Beyond Time Management: Procrastination

by | Dec 3, 2021 | Culture/wellbeing

In this blog post series, we will look into the aspects of work that go beyond time management.

Do you opt for decluttering your apartment whenever there is a daunting work task? Or are you reading this blog post when you are supposed to be decluttering your inbox instead? Do not worry, we all do it – an estimated 20% of adults procrastinate on a regular basis.

Procrastination — voluntary postponement of a task — is a harmful and common tendency in humans.  Still, procrastination has little to do with laziness or bad time management. Rather, it has a lot to do with management of our emotions. To better understand procrastination, let’s look at how the brain works. Two parts of your brain that are particularly important when debating procrastination are the limbic system and the prefrontal cortex. The limbic system is an ancient part of the brain that deals with everyday emotions and tends to desire what feels good in the moment.  In contrast the prefrontal cortex, which evolved more recently, supports complex behaviours so it is there to help us do what is right overall, even if it’s hard.  And procrastination? Well, procrastination is an ongoing battle between these brain parts.

 So, if you find yourself procrastinating now more than ever, know that the overwhelming frustration and uncertainty brought by the pandemic helps procrastination win that battle.

While strategic procrastination of letting ideas marinate in the back of our minds can be a powerful approach to creativity, procrastination that is the result of simply postponing the things we don’t want to do is plainly hazardous.

 So, here are some simple approaches that can help you procrastinate a little less.

  1. Find meaning in your task

 The task you regard as lacking any meaning is more likely to bring you a twirl of negative emotions and feed your tendency to procrastinate further. On the other hand, when we consider a task to be meaningful, we create connection to it and we are motivated to act sooner. To help you find meaning in an upcoming task, ask yourself direct questions such as,

“How will completing this be valuable in… how I see myself/ how others see me/ my growth?”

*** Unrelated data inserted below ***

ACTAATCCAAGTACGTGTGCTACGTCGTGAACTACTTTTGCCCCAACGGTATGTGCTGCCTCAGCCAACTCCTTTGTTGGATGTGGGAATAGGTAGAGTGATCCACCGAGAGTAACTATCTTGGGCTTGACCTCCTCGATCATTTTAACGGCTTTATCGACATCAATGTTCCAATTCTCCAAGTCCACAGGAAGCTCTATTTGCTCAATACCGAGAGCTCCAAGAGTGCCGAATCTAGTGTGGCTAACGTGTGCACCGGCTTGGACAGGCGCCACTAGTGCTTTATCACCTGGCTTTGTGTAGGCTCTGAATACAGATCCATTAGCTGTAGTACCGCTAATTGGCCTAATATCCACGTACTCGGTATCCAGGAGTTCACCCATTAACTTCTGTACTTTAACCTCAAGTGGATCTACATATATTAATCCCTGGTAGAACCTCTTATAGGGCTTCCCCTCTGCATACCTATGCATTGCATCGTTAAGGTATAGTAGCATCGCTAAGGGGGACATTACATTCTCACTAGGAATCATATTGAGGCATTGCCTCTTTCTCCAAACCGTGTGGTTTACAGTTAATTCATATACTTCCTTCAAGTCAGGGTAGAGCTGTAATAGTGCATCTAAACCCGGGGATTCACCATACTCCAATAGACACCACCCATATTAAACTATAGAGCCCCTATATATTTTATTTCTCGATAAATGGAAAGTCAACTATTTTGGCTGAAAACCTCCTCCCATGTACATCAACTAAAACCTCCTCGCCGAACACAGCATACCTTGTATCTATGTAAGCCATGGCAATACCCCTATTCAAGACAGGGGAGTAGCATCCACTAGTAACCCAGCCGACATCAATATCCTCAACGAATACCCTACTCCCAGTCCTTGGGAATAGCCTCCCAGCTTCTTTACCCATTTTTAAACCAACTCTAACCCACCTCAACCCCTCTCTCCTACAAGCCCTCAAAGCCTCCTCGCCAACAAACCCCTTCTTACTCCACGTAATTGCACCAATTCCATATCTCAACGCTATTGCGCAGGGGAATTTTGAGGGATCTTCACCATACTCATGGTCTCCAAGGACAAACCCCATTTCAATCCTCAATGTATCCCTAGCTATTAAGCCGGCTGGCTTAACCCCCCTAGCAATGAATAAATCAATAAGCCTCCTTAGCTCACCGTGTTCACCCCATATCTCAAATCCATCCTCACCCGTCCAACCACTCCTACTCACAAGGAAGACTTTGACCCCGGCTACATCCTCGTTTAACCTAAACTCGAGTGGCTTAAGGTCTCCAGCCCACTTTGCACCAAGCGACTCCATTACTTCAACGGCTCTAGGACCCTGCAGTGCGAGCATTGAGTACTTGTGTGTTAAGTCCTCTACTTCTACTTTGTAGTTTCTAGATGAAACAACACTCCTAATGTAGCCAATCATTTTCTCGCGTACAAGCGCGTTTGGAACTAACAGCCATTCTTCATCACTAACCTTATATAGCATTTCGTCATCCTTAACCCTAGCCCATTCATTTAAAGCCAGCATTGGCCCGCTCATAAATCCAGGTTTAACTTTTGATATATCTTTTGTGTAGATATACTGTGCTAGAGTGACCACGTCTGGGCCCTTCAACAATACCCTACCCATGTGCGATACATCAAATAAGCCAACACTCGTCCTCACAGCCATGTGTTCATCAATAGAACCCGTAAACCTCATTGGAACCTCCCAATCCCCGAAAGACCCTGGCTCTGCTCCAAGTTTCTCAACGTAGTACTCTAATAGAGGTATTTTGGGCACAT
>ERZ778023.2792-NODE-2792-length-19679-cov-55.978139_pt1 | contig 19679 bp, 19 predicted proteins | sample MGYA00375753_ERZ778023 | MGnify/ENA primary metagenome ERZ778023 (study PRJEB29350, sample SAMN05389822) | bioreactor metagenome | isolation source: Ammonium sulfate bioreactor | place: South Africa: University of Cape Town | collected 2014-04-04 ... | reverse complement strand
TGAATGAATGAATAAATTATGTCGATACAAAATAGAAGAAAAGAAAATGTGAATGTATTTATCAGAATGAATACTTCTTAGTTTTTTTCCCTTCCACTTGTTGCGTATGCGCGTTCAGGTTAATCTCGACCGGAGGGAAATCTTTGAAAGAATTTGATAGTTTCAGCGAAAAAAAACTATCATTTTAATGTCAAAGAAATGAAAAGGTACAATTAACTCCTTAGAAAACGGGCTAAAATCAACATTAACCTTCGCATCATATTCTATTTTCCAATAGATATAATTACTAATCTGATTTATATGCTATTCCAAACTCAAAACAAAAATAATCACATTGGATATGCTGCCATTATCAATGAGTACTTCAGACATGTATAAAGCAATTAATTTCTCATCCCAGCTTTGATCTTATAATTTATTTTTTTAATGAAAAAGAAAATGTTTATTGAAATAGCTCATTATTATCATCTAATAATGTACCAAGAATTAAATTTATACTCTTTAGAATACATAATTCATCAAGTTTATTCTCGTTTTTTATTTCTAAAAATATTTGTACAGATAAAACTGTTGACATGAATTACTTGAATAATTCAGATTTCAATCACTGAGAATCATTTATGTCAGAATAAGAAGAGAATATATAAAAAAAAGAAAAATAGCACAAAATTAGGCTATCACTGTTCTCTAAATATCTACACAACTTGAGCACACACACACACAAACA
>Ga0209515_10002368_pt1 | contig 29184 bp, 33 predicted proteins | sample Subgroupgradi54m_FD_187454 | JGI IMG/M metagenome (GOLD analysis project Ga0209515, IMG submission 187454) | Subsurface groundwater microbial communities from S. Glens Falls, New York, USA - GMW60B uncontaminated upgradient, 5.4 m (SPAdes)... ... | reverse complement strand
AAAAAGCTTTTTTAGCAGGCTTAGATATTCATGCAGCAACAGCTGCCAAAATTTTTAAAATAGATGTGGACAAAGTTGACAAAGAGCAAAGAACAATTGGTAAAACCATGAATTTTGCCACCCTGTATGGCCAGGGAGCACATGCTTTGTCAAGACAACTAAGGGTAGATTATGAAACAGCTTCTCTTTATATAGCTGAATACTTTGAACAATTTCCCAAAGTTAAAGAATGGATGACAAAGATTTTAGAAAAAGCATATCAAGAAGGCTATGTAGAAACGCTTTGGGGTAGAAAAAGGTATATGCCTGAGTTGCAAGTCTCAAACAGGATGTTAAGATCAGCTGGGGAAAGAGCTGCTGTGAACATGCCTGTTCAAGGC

1. Get a different perspective

 If you have a good three days to submit a draft of a document to your manager, you are in a seemingly better position than someone who has mere 72 hours. Except you are obviously not. Research suggests that downsizing larger metrics of time (i.e., thinking in terms of hours, not days) can make something seem far more immediate, motivating you to engage with it now. 

  1. Start and start small

 Just start. Complete only one row in that excel sheet. Write the first line of code in your notebook. Type that opening sentence in the google doc. Once started, it is likely that your task will seem less unnerving the following day. Another piece of advice is to start small. That is, do not burden yourself with an entire project, but only its smallest initial step. This way, your brain focuses on the action at hand, rather than the emotion associated with the full project. 

  1. Be more self-compassionate

People who procrastinate often are more stressed, have more health challenges including headaches and digestive issues, and lower self-esteem. That being said, the very last thing a procrastinator needs is to be hard on themselves.  So yes, you are allowed — and even encouraged — to recognise when you are not happy with your own behaviour, but you are also required to recognise that beating yourself up over it is just as unproductive and harmful.

 

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